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Cowboys & Aliens by Joan D. Vinge

1/09/2011. Contributed by Geoff Willmetts

Buy Cowboys & Aliens in the USA - or Buy Cowboys & Aliens in the UK

author pic

pub: TOR-UK. 369 page small enlarged paperback. Price: GBP 7.99 (UK). ISBN: 978-1-4472-0211-0.

check out website: www.panmacmillan.com

As I haven’t read the original comicbook or, obviously, not seen the film at the time of writing this review, all I can go by is the novelisation of ‘Cowboys & Aliens’, which is getting a lot of press PR at the moment.

Cross-mixing genres isn’t new. Mixing westerns and Science Fiction has been done since the 60s, although usually with characters brought in who know what to do and goad the local population to do something. With ‘Cowboys & Aliens’, the local population is on its own and has to face off an alien species that has landed and systematically abducting them. Only they haven’t quite got to the town of Absolution yet so things are going on quite as they have done before. They even have an amnesic wounded drifter come to town with a decorative bracelet on his wrist that turns out to be the key as to what is going on. Turns out he was abducted but escaped and is also a wanted man by his own people. Ultimately, a pecking order is established and they seek to oust the aliens before any more people are taken.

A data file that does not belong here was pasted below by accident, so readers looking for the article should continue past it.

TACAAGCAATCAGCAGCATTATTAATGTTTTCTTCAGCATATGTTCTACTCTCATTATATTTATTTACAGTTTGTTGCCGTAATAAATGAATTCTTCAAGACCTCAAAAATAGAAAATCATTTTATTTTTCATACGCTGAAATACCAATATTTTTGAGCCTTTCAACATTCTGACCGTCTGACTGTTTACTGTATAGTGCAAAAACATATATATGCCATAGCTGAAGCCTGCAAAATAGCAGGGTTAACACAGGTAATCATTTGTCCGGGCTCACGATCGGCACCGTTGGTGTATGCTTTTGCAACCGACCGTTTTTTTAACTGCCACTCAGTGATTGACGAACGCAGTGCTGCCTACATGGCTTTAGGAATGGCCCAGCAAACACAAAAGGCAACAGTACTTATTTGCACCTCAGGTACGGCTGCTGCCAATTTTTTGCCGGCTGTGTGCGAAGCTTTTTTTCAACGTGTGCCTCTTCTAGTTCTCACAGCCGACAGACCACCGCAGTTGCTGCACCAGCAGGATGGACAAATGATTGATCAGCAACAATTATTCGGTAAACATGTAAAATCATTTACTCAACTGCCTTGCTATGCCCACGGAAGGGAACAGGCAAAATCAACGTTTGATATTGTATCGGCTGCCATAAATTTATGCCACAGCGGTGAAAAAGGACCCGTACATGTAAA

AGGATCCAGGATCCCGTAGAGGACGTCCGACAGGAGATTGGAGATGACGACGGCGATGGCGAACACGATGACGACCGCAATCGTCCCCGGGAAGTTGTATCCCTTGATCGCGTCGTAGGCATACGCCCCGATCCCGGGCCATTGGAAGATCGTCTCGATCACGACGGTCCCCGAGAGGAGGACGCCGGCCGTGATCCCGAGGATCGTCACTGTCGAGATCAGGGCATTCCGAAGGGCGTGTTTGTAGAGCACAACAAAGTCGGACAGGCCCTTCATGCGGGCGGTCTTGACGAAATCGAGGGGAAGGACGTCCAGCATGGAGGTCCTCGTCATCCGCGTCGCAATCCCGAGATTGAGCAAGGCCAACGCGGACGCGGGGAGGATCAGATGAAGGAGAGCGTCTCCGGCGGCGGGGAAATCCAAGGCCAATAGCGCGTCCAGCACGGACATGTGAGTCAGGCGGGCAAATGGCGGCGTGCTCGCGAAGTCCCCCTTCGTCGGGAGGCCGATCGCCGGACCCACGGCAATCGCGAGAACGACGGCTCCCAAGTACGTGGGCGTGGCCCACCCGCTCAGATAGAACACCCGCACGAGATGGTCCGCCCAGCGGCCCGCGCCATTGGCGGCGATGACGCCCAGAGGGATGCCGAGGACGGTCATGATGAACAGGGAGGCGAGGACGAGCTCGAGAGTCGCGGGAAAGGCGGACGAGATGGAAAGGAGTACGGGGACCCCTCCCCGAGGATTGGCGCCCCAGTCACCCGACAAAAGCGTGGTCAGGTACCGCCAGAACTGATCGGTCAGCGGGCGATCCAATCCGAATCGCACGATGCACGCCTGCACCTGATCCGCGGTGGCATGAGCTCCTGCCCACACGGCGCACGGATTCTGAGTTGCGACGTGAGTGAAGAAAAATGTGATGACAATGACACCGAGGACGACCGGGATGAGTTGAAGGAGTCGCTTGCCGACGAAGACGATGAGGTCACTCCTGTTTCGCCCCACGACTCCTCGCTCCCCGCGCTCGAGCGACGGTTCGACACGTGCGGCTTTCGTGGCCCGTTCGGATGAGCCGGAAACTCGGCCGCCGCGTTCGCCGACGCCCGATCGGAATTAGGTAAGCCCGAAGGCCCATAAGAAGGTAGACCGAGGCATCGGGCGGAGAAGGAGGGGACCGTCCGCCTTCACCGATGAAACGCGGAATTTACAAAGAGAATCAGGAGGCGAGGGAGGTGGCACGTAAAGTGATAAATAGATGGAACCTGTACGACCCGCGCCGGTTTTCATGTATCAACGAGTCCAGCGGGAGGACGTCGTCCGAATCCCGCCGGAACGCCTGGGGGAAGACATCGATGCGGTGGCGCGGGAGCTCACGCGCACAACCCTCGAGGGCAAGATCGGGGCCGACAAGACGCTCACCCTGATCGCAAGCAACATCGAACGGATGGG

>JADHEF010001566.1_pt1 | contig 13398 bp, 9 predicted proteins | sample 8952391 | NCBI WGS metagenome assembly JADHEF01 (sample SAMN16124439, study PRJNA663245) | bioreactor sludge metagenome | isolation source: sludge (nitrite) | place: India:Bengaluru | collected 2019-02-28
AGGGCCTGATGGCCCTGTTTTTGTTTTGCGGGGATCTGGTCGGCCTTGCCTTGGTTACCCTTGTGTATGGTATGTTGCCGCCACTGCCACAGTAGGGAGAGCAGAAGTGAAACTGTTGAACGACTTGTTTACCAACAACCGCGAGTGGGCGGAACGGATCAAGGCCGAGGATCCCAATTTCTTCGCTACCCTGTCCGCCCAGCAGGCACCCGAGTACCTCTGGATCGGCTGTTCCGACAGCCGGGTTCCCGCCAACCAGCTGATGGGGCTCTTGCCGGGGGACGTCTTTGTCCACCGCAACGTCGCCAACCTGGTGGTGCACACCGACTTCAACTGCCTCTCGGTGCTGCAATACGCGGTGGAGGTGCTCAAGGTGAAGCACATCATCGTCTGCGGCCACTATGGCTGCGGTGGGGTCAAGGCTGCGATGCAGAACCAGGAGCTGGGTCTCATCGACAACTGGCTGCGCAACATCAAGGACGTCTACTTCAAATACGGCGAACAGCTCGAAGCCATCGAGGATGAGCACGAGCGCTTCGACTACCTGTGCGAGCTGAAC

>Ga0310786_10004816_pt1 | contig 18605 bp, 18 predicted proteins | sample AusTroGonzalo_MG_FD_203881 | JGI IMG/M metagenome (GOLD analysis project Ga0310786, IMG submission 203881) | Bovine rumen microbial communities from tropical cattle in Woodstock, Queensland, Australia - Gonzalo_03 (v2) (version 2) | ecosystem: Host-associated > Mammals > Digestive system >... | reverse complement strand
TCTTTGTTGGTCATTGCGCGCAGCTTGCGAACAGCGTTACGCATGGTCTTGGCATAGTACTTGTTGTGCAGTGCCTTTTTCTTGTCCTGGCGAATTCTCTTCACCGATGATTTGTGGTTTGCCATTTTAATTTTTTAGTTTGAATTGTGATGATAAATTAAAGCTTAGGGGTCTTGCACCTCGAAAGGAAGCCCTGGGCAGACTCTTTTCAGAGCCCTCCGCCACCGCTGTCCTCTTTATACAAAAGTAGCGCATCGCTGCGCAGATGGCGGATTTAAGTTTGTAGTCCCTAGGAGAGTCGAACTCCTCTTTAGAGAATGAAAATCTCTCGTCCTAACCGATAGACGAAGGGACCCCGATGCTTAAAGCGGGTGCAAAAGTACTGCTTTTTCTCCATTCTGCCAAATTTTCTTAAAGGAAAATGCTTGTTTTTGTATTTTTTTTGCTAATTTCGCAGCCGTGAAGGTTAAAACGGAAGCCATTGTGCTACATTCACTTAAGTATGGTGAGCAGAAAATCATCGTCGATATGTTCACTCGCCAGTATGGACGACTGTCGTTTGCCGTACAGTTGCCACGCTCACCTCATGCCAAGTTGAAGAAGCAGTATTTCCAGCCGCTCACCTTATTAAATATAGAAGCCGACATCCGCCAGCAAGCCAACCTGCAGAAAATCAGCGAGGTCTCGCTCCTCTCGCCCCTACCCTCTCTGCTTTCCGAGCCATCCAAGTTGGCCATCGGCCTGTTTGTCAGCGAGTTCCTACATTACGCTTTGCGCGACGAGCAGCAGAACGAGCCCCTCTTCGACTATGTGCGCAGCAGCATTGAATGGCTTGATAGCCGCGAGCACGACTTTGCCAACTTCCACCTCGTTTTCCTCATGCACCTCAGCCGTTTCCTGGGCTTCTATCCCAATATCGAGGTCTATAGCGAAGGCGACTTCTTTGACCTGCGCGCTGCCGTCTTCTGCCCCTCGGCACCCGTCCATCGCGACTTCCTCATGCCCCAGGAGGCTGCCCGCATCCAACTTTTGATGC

Saying much more about the plot would probably be in spoiler territory. Novelisations tend to be written when the film is in production with the author having limited access to anything but an early script. Author Joan Vinge also points out in the introduction that she was also allowed to do certain embellishments to give a bit more depth to the characters and the Native American culture. It wasn’t difficult to work out which character Daniel Craig was playing but I was left guessing as to which of two characters was played by Harrison Ford. No doubt those of you picking up the book after watching the film will flesh that out in your own heads.

From a writing perspective and familiar with Vinge’s earlier work, I did wonder about the lack of empathy for the characters’ plight which seemed a bit off when any were killed. Whether this is because life is cheap in the old West or making the deadline is hard to say. Vinge goes through the motions but it doesn’t sink in that deeply. Whether the same can be said of the film only you can tell at this stage.

Oddly, for a novelisation, there is no photo inserts inside the book which is a shame because this is often seen as an additional selling point to make you want to buy a copy.

I’m of two minds about this book for many reasons. Westerns, as a genre, haven’t been particularly strong for a few decades now. Whether new Science Fiction fans will get or understand the western trope clichés is hard to say. The older generation probably will and it’ll be a lucky guess as to if 19th century armaments taking on aliens will look realistic against advanced technology. It’s a weird balancing act so the film and novelisation will either be very big or fade into the sunset. Your choice, pardner.

GF Willmetts

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This book has 7 votes in the SFcrowsnest.com sci-fi charts

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